Late Tuesday, the Kansas Legislature voted to override Governor Sam Brownback’s veto of a budget bill that includes both a tax increase and a rollback of the 2012 business tax cuts. Both are effective retroactively to January 1, 2017.
For 2017, all the tax brackets for individuals were increased, with the top marginal rate increasing from 4.6% to 5.2% (the top rate increases to 5.7% starting in 2018). No penalties will be assessed, however, for the underpayment of 2017 taxes if the underpayment is paid in full by the filing deadline of the tax return (April 17, 2018).
The new law also repeals the business tax exclusion that was passed in 2012. Effective January 1, 2017, all income reported on Schedule C (business), Schedule E (rent, and pass-through from partnerships, S-corporations, and trusts), or Schedule F (farm) will once again be fully taxable in Kansas. As was the case with the rate increases, there are no penalties for the underpayment of 2017 taxes if the underpayment is paid in full by the filing deadline of the tax return. Therefore, there is no penalty if you choose to not increase your estimated tax payments for 2017.
The federal itemized deductions which are deductible for Kansas remains unchanged for 2017 at 100% of charitable contributions; 50% of mortgage interest, and real and personal property taxes; and no medical expenses. Starting in 2018, the amount of federal itemized deductions deductible for Kansas will increase each year, whereby in year 2020 all federal charitable contributions, medical expenses, mortgage interest, and real and personal property taxes will be deductible in Kansas.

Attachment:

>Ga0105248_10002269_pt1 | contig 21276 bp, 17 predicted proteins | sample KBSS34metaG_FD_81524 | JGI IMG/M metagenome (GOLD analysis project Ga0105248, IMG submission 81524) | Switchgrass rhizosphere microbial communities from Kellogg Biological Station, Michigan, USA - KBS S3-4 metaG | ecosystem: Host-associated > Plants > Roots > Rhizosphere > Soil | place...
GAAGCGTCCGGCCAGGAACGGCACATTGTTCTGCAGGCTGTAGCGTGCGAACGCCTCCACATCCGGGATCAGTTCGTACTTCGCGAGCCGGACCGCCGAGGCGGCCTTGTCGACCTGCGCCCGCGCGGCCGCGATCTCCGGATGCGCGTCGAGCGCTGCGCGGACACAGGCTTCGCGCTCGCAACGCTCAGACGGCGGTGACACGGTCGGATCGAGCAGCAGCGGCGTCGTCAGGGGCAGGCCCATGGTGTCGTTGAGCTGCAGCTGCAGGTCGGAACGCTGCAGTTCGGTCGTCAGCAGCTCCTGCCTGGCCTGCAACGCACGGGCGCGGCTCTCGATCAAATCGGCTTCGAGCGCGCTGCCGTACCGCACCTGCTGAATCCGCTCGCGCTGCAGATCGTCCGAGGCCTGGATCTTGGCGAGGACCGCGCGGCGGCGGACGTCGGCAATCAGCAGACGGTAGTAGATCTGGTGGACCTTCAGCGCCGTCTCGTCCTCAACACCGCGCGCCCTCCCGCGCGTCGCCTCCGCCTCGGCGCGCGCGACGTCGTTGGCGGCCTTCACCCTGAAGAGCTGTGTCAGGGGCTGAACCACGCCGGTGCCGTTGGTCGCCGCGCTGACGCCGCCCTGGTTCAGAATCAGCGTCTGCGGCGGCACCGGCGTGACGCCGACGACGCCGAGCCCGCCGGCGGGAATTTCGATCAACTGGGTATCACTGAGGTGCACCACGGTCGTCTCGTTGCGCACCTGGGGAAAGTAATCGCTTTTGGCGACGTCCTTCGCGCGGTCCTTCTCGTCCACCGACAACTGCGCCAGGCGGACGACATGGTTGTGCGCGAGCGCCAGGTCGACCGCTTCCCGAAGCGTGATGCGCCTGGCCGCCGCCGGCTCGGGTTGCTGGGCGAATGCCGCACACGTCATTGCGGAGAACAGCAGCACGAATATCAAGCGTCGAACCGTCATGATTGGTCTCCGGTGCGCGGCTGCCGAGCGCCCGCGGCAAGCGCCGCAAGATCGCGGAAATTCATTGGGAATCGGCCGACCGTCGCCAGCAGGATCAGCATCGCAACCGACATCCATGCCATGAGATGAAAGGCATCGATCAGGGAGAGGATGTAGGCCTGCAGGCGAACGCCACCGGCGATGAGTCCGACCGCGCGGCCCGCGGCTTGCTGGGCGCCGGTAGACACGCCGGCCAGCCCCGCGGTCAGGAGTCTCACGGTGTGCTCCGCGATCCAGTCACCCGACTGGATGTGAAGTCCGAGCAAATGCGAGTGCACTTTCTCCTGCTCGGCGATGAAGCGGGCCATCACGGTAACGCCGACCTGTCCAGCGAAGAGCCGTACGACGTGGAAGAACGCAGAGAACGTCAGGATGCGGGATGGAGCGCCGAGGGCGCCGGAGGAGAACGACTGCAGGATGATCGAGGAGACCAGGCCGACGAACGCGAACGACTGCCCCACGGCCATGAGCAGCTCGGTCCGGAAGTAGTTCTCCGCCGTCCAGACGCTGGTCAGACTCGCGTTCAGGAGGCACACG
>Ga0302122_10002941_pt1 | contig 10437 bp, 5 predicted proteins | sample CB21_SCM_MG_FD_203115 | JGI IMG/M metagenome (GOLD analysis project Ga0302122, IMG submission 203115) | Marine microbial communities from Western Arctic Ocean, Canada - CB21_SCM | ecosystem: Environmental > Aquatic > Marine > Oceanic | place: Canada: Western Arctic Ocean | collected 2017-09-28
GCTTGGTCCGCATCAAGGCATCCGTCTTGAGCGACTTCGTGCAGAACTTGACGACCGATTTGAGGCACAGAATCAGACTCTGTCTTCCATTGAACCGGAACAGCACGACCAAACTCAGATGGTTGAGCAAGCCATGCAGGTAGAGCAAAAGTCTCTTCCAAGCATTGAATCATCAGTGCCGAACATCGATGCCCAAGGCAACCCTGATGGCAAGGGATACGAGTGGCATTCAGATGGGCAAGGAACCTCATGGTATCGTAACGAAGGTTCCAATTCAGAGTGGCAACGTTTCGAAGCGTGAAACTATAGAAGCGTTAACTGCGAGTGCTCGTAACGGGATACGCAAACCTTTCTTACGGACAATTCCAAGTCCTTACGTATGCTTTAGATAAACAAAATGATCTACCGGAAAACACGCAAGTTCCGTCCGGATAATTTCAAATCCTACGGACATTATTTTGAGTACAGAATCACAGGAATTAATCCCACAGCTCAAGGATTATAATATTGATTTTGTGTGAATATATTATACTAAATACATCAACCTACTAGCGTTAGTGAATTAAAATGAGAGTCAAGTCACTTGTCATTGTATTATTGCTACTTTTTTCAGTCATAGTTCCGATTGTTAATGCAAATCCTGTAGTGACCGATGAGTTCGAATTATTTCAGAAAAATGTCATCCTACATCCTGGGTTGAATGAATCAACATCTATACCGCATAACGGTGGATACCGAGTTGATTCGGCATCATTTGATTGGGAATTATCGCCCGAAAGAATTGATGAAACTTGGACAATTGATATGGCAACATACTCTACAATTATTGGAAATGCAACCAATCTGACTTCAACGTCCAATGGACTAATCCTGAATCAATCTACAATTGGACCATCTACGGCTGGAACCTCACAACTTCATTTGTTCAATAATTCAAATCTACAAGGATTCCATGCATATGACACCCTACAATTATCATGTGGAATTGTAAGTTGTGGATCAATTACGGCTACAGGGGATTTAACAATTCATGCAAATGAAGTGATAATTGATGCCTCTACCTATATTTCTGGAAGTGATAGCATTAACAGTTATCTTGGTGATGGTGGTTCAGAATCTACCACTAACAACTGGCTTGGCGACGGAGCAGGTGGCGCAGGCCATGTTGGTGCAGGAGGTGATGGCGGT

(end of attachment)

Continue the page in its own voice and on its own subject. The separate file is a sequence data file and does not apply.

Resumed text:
The child care tax credit has also been reenacted. The credit starts in 2018 at 12.5% of the federal child care credit amount, increases to 18.75% for 2019, and then to 25% for years 2020 and after.
Please feel free to contact your MarksNelson advisor should you have any questions as to how this new law may impact your individual tax situation.
About the author
Tim Ernesti’s experience in tax, especially in the areas of real estate and manufacturing/distribution tax, is broad and deep.